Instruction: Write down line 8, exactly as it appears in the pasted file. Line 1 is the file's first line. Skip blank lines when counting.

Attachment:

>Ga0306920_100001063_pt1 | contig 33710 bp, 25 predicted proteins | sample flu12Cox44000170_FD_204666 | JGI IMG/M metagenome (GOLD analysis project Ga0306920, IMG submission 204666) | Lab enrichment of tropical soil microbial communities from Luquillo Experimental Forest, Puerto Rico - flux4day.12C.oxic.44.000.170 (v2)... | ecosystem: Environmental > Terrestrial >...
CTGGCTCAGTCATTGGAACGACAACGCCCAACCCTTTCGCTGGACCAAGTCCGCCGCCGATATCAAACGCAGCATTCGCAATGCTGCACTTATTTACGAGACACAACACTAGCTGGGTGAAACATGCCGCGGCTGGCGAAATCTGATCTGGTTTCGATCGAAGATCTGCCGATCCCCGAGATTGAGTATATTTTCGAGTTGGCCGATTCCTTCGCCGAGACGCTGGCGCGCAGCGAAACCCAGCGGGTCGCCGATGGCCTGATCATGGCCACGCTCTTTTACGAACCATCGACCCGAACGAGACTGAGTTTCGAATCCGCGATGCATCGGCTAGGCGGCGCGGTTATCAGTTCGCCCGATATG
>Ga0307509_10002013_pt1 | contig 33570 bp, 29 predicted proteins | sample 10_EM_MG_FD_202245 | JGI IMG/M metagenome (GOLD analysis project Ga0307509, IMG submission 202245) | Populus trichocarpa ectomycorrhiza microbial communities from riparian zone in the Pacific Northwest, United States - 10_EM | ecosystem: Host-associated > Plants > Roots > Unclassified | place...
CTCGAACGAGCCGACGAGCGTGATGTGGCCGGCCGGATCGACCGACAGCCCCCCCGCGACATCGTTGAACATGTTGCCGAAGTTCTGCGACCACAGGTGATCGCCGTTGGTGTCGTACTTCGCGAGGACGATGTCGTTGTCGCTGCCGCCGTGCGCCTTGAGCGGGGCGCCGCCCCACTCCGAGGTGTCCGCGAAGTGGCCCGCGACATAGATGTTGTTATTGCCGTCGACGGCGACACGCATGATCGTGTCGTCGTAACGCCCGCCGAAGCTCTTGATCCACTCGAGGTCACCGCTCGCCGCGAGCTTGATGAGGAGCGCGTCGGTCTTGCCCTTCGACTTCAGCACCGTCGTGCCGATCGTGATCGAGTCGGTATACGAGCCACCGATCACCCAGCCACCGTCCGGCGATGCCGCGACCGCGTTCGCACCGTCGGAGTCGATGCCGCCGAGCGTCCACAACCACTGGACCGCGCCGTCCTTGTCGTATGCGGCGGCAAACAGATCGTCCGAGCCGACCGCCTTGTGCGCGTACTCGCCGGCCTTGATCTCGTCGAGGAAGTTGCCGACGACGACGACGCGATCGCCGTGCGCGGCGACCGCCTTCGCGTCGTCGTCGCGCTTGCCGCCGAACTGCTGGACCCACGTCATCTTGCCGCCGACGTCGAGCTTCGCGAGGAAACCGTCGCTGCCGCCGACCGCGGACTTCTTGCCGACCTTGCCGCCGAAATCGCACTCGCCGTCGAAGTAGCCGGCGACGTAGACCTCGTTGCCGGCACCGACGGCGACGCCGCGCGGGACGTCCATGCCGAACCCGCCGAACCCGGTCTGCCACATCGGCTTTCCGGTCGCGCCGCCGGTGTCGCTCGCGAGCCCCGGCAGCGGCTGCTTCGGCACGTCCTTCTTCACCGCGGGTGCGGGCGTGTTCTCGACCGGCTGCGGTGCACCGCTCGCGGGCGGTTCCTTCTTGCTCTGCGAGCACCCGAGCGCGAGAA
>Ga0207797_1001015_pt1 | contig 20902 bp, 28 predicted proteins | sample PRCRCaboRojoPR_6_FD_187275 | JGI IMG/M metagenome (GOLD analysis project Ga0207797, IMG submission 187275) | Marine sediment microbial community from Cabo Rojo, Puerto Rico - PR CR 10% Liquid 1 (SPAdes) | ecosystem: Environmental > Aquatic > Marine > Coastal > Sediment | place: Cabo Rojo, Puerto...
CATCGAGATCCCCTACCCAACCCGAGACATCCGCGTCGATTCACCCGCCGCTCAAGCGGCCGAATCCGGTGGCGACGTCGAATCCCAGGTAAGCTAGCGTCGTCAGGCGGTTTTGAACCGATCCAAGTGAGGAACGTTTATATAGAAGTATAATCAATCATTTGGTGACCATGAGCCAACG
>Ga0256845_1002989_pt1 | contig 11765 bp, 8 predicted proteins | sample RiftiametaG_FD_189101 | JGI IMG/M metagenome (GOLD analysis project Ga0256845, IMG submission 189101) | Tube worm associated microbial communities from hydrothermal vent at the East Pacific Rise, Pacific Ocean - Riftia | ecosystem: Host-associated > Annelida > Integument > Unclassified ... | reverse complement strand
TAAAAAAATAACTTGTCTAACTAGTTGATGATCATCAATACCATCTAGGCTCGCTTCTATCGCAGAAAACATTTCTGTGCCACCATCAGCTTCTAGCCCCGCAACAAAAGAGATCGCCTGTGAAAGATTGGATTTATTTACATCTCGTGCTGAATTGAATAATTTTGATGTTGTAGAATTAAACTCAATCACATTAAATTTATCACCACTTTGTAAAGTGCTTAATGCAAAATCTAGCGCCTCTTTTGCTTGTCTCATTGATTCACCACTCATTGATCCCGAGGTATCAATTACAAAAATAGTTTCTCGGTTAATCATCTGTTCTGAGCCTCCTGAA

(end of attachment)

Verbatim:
TAAAAAAATAACTTGTCTAACTAGTTGATGATCATCAATACCATCTAGGCTCGCTTCTATCGCAGAAAACATTTCTGTGCCACCATCAGCTTCTAGCCCCGCAACAAAAGAGATCGCCTGTGAAAGATTGGATTTATTTACATCTCGTGCTGAATTGAATAATTTTGATGTTGTAGAATTAAACTCAATCACATTAAATTTATCACCACTTTGTAAAGTGCTTAATGCAAAATCTAGCGCCTCTTTTGCTTGTCTCATTGATTCACCACTCATTGATCCCGAGGTATCAATTACAAAAATAGTTTCTCGGTTAATCATCTGTTCTGAGCCTCCTGAA